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BW Businessworld

Bulking Up On Raw Material

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Naveen Jindal goes for the bull's eye in the shooting range, politics and business. Jindal Steel and Power (JSPL), controlled by the 41-year-old national-level shooter and member of Parliament, tops BW's list of best performing companies on the Bombay Stock Exchange (BSE) in 10 years.

Considering JSPL's adjusted price, the stock has grown 282.22 times in the 2002-11 period. It underperformed the BSE twice (in 2002 and 2011) in terms of the annual average of absolute returns of BSE 500 companies. Among the steel makers on the Sensex, JSPL's market value of Rs 52,000 crore (on 1 November 2011) beats larger players such as Tata Steel, SAIL and JSW Steel (controlled by Naveen's brother Sajjan).

JSPL's earnings per share (EPS) and price to equity (PE) ratio have also grown, except during the global financial downturn, when the adjusted PE sank to half. Though the promoters have held majority stake since December 2002, about 40 per cent equity is held by the public.

The stock also split 1:5 in January 2008, and five bonus shares were issued for each share in 2009. With this, the equity base expanded. The company has increased the dividend — from 70 paise for a share of Re 1 face value to Rs 5.50 in 2008-09. However, the next two financial years saw the lowest dividends (Rs 1.25 in 2009-10 and Rs 1.50 in 2010-11).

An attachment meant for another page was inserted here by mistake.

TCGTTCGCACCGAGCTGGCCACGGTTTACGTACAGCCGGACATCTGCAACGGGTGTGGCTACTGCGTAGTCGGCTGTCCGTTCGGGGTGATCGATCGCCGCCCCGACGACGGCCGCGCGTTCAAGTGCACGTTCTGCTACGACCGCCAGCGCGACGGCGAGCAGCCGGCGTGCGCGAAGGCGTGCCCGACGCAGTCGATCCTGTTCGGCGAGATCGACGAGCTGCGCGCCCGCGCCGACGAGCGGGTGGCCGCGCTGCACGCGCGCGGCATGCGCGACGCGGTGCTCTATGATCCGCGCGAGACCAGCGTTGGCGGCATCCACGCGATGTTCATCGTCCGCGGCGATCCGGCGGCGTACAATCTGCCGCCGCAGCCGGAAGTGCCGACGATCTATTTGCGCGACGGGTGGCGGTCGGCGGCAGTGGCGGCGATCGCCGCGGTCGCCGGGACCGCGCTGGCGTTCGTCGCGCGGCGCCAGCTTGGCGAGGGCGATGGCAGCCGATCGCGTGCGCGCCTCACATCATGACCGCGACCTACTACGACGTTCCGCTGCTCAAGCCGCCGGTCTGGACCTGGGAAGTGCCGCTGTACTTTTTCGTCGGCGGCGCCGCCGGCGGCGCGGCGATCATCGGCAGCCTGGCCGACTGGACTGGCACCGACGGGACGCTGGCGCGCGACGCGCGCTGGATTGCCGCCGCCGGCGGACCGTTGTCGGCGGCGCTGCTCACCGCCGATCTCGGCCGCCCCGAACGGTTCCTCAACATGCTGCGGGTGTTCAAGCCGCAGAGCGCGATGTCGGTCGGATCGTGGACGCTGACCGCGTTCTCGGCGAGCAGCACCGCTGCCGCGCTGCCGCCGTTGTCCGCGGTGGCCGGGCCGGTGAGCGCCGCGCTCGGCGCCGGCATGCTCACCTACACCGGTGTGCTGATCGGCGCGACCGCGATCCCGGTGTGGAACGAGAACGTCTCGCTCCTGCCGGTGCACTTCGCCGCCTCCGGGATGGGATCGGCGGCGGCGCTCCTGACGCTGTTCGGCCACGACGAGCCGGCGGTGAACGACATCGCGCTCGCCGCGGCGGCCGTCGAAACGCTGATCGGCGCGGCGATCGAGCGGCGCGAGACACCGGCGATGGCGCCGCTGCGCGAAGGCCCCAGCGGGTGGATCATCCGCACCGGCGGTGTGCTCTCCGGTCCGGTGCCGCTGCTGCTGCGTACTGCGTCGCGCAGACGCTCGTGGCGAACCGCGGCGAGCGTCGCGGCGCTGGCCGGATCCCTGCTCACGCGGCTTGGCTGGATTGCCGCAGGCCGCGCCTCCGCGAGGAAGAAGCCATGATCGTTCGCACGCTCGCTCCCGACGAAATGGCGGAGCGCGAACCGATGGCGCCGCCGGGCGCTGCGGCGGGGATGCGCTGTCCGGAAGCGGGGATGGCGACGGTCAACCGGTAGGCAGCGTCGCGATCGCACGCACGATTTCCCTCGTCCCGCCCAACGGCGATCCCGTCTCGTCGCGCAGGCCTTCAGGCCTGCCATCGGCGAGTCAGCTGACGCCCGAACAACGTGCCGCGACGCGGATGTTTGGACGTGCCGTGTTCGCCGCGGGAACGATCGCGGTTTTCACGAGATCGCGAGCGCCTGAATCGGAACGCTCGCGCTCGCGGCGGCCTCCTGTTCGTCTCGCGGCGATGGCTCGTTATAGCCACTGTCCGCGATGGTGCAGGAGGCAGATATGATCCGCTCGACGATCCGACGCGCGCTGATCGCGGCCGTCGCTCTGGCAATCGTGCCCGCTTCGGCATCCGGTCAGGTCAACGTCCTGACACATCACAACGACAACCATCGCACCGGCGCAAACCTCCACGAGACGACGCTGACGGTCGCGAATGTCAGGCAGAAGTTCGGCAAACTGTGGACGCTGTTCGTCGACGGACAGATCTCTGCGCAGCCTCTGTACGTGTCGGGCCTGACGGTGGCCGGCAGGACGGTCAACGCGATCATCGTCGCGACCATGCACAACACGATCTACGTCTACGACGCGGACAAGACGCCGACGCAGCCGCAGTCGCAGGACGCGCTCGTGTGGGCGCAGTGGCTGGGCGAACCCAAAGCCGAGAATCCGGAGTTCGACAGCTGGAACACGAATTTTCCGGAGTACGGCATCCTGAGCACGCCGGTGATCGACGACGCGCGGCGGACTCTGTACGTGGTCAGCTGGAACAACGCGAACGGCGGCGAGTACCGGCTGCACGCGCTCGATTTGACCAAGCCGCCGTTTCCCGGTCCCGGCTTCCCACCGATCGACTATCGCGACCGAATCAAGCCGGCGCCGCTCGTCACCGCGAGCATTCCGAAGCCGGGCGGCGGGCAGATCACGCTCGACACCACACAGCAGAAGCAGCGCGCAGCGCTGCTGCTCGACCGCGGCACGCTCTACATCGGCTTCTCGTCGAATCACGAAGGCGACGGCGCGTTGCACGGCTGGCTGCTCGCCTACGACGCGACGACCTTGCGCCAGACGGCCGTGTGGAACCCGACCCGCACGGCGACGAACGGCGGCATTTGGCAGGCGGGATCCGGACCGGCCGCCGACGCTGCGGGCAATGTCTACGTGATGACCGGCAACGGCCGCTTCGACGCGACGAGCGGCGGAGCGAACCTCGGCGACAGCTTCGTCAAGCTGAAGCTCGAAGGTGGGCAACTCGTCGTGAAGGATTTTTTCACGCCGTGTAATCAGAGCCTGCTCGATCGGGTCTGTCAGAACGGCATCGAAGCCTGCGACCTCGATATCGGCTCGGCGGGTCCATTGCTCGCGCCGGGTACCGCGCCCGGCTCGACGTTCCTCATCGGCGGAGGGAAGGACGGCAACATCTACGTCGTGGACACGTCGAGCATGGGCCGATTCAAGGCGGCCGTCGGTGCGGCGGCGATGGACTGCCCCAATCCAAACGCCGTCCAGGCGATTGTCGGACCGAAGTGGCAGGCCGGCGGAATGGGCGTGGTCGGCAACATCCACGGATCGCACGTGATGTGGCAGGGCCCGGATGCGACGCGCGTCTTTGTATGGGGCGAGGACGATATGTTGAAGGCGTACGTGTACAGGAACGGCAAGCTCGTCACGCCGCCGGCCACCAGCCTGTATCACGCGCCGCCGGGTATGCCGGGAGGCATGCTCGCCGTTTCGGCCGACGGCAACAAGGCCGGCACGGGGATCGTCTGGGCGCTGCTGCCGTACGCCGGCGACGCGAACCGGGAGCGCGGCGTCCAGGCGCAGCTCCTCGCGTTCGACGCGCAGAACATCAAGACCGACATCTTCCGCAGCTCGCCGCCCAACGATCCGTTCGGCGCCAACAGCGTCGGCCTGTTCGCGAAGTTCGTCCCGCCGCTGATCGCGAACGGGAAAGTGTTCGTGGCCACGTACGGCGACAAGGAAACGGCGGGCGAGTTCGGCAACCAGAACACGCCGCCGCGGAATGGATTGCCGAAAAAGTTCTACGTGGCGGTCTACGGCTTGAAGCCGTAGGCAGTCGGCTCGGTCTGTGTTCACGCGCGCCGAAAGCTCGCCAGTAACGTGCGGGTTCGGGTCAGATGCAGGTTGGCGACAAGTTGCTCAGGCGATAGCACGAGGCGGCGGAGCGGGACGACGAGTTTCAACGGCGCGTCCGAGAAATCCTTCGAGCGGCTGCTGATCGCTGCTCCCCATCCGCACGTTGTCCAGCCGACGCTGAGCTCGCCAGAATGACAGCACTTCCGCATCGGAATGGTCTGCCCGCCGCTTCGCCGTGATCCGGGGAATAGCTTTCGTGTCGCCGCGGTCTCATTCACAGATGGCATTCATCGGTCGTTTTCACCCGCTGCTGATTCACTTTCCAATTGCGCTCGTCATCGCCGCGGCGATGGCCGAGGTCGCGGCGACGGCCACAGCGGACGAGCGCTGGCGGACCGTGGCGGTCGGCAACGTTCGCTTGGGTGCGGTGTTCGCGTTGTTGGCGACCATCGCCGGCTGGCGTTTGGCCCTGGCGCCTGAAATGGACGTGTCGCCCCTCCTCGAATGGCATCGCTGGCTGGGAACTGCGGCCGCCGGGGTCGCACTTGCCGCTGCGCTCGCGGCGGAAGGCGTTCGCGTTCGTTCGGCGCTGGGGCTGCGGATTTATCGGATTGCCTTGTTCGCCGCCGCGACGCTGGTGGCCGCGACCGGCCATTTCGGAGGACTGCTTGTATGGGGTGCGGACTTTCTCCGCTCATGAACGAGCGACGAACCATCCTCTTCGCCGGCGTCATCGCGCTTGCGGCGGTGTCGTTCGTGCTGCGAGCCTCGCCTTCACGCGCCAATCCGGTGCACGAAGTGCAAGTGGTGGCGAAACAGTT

Jindal, chairman and managing director of JSPL, says, "With well-thought out expansions, the company has maintained growth in the past 10 years, and that has increased investor confidence." Market analysts agree. Sanjay Jain, senior vice-president at Motilal Oswal Securities, says JSPL realised the importance of owning raw material resources much earlier. "When others were busy building capacities, JSPL backward integrated its operations, entering coal and iron ore mining. They reaped the benefit when commodity prices spiralled," says Jain. This is also why the company has the highest margins in the sector.

It was also an early bird in the merchant power business. In a year-and-a-half, it recovered the cost incurred in building power plants, says Ravindra Deshpande, research analyst at Elara Securities. Sushil Maroo, director and group chief financial officer of JSPL, says they have sufficient supplies of thermal coal and iron ore. Apart from the large iron ore acquisition in Bolivia, JSPL plans to invest nearly $37 billion by 2020 to increase capacities. And, the capital for these projects? In 2010-11, the company had a consolidated net profit of Rs 5,115 crore on a turnover of Rs 13,111 crore; operating margin was an impressive 49 per cent. Its borrowings stood at Rs 14,556 crore at the end of the June quarter. "We are looking at a 60:40 debt-equity ratio to fund these projects," says Maroo. The current debt-equity ratio is 0.76.

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(This story was published in Businessworld Issue Dated 14-11-2011)